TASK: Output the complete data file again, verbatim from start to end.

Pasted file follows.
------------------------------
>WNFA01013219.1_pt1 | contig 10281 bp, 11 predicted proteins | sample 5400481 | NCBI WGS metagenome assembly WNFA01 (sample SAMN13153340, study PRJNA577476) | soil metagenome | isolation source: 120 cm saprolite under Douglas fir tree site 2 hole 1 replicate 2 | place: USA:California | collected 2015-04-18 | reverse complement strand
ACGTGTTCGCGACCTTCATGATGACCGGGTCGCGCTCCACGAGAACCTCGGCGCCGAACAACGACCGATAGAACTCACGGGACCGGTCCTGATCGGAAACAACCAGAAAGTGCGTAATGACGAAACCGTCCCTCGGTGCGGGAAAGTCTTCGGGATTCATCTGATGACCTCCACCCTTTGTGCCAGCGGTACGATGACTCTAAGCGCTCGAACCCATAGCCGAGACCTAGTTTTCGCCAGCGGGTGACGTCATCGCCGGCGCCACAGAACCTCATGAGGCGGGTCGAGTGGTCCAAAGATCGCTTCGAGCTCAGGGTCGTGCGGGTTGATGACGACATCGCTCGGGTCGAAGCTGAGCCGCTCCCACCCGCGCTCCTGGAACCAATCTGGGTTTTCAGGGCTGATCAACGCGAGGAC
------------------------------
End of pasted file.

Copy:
>WNFA01013219.1_pt1 | contig 10281 bp, 11 predicted proteins | sample 5400481 | NCBI WGS metagenome assembly WNFA01 (sample SAMN13153340, study PRJNA577476) | soil metagenome | isolation source: 120 cm saprolite under Douglas fir tree site 2 hole 1 replicate 2 | place: USA:California | collected 2015-04-18 | reverse complement strand
ACGTGTTCGCGACCTTCATGATGACCGGGTCGCGCTCCACGAGAACCTCGGCGCCGAACAACGACCGATAGAACTCACGGGACCGGTCCTGATCGGAAACAACCAGAAAGTGCGTAATGACGAAACCGTCCCTCGGTGCGGGAAAGTCTTCGGGATTCATCTGATGACCTCCACCCTTTGTGCCAGCGGTACGATGACTCTAAGCGCTCGAACCCATAGCCGAGACCTAGTTTTCGCCAGCGGGTGACGTCATCGCCGGCGCCACAGAACCTCATGAGGCGGGTCGAGTGGTCCAAAGATCGCTTCGAGCTCAGGGTCGTGCGGGTTGATGACGACATCGCTCGGGTCGAAGCTGAGCCGCTCCCACCCGCGCTCCTGGAACCAATCTGGGTTTTCAGGGCTGATCAACGCGAGGAC